After receiving multiple questions regarding what defines a “food and ag worker” as outlined in an updated Michigan Department of Health and Human Services COVID-19 vaccination schedule released last week, the Michigan Department of Agriculture and Rural Development has provided some clarification.
In a Feb. 23 letter to Michigan food and ag stakeholders, MDARD Director Gary McDowell said the department is doing its best to keep stakeholders up to speed where possible.
“With the limited supply of vaccines currently available, these definitions are very important,” McDowell said. “We will continue to work with DHHS and local public health to help clarify and inform this year’s testing and vaccination efforts.”
Food and ag worker definition
According to MDARD, the state’s food and agriculture sector is critical to feeding Michiganders, the continuity of the economy and spans a wide range of jobs. Within the sector, workers at the highest risk are those who must work in close proximity to many other people for extended periods of time.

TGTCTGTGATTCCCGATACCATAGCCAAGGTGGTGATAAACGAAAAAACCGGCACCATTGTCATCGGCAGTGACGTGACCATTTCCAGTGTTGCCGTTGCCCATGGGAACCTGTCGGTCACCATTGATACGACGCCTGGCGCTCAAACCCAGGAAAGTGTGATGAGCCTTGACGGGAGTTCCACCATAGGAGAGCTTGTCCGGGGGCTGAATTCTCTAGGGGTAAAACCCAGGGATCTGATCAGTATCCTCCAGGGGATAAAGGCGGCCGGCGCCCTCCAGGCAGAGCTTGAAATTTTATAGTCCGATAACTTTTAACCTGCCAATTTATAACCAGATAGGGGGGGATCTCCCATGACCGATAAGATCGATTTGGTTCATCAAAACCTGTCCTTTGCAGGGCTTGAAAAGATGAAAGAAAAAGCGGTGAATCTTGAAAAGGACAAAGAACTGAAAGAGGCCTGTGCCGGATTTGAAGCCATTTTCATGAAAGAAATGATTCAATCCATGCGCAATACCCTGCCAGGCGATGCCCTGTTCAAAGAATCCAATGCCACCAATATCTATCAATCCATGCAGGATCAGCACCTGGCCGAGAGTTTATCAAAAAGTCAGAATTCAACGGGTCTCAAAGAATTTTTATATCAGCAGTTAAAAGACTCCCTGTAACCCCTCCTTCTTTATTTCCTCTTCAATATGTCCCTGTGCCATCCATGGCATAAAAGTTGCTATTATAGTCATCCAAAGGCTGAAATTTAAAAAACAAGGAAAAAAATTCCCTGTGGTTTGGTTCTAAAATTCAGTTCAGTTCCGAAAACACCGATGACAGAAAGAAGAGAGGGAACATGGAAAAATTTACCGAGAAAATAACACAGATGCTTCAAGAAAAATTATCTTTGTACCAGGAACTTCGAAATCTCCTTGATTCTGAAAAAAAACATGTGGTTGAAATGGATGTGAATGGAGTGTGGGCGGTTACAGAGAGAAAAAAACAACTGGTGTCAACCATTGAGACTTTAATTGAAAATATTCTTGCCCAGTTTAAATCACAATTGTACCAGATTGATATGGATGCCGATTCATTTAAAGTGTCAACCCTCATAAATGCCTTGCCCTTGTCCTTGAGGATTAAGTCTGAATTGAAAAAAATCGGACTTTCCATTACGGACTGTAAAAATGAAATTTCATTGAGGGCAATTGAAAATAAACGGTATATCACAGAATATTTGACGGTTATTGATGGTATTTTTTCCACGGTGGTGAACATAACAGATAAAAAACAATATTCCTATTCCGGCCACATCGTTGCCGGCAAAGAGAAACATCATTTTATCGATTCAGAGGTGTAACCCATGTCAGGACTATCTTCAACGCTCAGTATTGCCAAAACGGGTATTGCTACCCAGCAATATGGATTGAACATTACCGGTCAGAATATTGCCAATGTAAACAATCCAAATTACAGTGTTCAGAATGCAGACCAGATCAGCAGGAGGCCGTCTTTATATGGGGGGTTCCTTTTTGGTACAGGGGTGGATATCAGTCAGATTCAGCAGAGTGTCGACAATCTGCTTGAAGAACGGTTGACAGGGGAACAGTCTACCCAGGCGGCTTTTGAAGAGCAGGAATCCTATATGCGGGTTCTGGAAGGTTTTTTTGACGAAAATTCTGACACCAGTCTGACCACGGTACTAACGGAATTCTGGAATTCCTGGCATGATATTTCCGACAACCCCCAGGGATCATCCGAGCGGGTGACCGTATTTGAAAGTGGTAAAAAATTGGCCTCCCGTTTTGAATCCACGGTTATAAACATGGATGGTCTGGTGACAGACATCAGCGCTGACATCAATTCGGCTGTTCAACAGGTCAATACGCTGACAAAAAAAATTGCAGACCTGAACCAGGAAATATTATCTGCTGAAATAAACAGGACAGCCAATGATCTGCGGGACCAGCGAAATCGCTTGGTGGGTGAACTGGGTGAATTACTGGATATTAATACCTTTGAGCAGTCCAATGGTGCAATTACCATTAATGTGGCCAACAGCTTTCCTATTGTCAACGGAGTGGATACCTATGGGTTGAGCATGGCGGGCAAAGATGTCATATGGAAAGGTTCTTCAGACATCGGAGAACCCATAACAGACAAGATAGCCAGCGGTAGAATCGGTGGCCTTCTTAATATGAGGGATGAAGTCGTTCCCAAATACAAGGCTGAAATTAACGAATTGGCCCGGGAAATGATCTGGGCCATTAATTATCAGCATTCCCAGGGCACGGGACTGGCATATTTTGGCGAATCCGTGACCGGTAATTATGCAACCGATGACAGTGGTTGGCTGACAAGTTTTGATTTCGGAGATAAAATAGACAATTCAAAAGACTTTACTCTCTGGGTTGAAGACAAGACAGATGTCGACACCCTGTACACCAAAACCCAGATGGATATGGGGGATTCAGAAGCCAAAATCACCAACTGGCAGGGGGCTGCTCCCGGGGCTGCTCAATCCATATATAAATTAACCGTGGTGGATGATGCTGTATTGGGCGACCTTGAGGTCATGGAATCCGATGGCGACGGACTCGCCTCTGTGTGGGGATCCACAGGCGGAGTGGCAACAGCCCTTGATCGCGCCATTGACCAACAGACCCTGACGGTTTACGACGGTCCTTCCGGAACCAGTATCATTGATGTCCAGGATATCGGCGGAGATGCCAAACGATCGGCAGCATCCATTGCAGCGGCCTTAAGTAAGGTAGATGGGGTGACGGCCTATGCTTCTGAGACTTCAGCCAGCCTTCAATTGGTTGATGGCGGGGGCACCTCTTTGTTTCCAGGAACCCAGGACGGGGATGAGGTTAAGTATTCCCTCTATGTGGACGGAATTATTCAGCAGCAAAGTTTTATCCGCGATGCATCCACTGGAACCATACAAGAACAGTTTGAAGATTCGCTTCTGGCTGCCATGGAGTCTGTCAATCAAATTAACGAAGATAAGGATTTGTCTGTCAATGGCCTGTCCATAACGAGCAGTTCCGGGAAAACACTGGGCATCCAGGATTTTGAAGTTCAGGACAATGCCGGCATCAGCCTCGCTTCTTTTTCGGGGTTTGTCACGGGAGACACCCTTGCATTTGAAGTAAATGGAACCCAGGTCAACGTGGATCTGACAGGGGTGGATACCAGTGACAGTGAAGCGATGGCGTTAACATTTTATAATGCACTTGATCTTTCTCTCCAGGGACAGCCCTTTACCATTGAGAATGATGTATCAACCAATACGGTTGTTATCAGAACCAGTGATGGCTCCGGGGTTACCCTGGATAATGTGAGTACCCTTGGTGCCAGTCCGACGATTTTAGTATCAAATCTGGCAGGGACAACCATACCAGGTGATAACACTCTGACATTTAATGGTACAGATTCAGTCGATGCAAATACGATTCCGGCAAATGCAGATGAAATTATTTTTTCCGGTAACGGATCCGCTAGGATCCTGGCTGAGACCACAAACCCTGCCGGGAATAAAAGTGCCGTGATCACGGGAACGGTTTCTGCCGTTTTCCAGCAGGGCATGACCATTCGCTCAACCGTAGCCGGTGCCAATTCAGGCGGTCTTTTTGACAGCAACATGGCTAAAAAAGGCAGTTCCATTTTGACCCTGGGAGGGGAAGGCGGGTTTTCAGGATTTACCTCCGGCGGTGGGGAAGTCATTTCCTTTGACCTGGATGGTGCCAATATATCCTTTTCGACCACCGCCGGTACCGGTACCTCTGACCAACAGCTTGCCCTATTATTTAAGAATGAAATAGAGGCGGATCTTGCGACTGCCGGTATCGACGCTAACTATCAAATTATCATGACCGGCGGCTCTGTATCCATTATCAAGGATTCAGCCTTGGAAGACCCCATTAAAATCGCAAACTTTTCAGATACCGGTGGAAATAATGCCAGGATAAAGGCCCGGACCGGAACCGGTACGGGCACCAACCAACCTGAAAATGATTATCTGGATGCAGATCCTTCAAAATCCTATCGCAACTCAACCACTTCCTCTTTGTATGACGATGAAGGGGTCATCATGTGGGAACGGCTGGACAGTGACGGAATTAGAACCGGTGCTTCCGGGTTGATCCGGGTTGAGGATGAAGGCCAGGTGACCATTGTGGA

In Michigan and across the country, there have been significant outbreaks, particularly in meat processing, fruit and vegetable processing, and in harvesting of some crops.
According to MDARD, the priorities are:
Food processing workers. This includes meat processing and meatpacking facilities; processing of fruit and vegetables; dairy processing; animal feed manufacturing; food and animal feed ingredient manufacturing; beverage production; and the production of food packaging.
Farmers and farmworkers. This includes migrant and seasonal workers involved in raising, cultivating, harvesting, packing, storing and distributing agricultural commodities, and who are by the nature of their work in close proximity and contact with other people.
Ben Tirrell, Michigan Farm Bureau associate legislative counsel, said the MDARD guidance is helpful in highlighting which agriculture and food processing workers will become eligible for COVID-19 vaccination starting March 1.
“While the initial MDHHS announcement specified ‘frontline’ workers, this guidance delineates that prioritization should be given to those in work settings where social distancing is simply not realistic,” Tirrell said.
“It also makes it very clear that this order applies to traditional agricultural production workers and those involved in agricultural processing activities, but does exclude workers further up the supply chain like distribution employees or those involved in general retail or restaurant industries.”